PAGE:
Sunday, 3 February 2013

Young bonobos offer comforting hugs and sex

Young bonobos console their fellow apes with hugs and sex, say scientists.

Although bonobos are known as the "empathic" apes, researchers previously thought that comforting behaviour was too complex for juveniles to grasp.

But studies at the Lola Ya Bonobo sanctuary in DR Congo, revealed that the youngsters often consoled the losers of social squabbles.

Researchers also found that apes raised by their mothers were more likely to offer comfort than orphans.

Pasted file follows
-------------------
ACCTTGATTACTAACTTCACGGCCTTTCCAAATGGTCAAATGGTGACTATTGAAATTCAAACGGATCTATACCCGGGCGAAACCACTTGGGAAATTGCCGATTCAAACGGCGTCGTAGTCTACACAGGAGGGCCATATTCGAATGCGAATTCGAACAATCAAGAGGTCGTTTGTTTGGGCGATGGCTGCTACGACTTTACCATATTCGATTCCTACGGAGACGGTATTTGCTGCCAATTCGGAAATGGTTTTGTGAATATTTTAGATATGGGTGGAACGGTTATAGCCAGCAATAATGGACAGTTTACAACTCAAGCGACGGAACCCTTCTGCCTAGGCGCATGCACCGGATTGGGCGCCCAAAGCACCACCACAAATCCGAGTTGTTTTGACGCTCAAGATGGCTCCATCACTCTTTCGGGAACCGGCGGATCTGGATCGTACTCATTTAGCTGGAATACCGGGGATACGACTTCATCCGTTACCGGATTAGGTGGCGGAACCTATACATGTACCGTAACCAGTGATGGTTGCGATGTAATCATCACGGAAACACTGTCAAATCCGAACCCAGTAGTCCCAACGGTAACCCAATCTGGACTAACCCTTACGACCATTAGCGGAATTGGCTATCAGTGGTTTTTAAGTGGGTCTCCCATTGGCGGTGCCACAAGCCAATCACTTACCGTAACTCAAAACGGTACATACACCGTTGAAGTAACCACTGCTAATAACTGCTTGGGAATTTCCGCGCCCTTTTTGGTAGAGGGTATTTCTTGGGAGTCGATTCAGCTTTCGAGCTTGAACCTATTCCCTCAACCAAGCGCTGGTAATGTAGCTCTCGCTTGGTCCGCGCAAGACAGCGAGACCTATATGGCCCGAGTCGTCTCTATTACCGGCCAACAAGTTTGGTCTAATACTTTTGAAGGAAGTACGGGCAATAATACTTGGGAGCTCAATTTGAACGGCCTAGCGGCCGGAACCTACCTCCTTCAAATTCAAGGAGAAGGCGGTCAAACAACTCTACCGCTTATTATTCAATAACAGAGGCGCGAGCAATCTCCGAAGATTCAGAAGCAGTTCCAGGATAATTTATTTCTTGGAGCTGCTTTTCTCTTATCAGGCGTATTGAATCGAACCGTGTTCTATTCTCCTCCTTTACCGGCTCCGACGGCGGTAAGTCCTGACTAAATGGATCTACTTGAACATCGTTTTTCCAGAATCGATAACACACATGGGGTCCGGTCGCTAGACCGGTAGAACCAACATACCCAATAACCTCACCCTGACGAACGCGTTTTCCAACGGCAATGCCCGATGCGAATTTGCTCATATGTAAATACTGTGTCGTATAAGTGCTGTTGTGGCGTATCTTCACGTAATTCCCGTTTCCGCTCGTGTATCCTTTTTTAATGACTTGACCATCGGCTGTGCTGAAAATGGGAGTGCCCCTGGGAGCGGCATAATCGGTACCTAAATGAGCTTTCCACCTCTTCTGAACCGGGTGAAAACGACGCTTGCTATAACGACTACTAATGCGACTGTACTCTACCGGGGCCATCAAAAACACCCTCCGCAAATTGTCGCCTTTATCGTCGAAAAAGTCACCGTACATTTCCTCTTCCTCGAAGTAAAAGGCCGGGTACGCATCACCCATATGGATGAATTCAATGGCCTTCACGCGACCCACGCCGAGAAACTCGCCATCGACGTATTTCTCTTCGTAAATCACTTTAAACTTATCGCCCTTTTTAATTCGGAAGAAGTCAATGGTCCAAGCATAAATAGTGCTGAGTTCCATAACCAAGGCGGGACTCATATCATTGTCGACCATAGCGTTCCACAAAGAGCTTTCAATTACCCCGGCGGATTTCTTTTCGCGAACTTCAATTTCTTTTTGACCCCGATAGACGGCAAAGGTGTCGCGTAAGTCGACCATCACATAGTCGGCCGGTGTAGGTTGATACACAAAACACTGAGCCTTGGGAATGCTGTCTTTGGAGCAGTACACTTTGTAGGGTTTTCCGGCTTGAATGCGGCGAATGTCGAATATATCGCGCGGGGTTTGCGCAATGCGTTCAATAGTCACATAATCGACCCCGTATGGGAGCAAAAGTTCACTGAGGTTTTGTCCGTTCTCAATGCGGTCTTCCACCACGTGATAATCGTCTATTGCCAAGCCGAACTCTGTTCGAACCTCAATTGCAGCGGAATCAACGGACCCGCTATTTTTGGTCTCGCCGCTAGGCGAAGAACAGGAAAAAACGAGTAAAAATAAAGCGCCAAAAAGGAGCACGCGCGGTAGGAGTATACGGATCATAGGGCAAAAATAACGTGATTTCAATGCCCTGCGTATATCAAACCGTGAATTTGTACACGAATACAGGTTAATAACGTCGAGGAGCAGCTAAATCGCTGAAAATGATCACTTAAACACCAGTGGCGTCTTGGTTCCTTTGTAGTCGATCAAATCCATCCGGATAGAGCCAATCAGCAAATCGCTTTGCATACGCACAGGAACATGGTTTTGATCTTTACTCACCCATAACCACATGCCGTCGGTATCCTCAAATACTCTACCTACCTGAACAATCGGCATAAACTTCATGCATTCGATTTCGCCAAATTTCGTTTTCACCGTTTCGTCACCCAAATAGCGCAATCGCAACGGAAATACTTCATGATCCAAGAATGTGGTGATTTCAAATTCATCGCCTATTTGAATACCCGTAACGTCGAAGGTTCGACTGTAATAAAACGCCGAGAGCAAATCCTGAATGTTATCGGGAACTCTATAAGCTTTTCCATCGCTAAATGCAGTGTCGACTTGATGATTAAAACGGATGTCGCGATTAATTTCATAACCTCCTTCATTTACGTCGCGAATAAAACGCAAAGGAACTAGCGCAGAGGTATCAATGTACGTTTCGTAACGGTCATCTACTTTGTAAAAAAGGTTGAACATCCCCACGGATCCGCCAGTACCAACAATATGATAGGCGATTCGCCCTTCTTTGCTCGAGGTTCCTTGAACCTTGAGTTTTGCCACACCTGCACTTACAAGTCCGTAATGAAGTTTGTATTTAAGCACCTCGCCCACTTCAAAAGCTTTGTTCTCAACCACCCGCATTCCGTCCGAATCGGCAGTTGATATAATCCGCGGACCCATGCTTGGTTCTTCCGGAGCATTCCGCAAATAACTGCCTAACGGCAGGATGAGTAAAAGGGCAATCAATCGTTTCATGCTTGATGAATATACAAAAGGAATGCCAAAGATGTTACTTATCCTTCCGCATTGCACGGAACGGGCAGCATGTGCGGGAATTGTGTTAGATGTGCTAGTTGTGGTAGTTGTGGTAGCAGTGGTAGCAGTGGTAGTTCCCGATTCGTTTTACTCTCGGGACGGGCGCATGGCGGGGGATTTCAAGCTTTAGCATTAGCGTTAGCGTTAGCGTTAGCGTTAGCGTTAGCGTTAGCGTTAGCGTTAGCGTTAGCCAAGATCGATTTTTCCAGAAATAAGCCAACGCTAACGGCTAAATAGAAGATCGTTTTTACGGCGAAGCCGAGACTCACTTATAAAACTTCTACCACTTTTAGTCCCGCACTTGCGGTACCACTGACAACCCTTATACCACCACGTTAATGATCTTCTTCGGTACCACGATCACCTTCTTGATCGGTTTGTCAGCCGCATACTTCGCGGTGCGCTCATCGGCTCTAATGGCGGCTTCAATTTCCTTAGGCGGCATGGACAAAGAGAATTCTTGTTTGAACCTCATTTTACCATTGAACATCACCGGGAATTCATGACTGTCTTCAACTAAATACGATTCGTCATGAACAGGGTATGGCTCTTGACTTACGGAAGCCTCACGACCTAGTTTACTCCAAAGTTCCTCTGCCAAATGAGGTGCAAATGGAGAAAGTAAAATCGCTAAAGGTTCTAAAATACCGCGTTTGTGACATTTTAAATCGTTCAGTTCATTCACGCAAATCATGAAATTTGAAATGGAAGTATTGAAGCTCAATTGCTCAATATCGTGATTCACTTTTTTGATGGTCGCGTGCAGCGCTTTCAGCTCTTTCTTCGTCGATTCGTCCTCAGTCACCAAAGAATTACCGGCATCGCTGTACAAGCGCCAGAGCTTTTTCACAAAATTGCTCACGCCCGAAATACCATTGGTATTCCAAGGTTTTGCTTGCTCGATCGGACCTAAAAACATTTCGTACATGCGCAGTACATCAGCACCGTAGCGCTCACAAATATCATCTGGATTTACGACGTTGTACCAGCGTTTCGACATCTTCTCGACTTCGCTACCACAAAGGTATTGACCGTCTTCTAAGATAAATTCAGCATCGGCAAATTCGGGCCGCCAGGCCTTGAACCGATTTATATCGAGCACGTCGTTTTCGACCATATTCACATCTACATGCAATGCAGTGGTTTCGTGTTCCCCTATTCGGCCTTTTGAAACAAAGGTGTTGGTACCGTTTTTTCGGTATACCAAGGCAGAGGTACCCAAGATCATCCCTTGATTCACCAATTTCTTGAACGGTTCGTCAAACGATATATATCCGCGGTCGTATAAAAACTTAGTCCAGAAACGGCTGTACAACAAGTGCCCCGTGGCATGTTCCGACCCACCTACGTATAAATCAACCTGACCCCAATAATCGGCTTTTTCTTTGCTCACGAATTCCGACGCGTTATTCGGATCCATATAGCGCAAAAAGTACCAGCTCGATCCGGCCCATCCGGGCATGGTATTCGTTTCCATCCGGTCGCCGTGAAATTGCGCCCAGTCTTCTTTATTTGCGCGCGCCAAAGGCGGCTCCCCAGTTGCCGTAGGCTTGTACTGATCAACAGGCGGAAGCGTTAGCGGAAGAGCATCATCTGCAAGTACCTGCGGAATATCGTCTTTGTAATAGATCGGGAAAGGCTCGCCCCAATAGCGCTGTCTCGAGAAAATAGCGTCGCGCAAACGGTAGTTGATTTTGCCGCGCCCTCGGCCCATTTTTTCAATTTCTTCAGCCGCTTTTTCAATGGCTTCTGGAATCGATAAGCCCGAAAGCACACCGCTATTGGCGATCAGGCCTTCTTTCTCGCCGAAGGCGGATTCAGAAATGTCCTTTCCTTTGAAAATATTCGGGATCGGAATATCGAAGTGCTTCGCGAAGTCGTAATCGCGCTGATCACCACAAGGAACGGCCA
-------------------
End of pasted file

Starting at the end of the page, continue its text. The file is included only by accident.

The results are published in the journal PLoS One.

Dr Zanna Clay, from Emory University in Atlanta, US undertook the study at the centre, near Kinshasa. The sanctuary rehabilitates rescued bonobos and is the largest of its kind in the world.

"I've spent a long time observing bonobos over the years, and have often noticed how much juvenile bonobos approach victims to comfort them," Dr Clay told BBC Nature.


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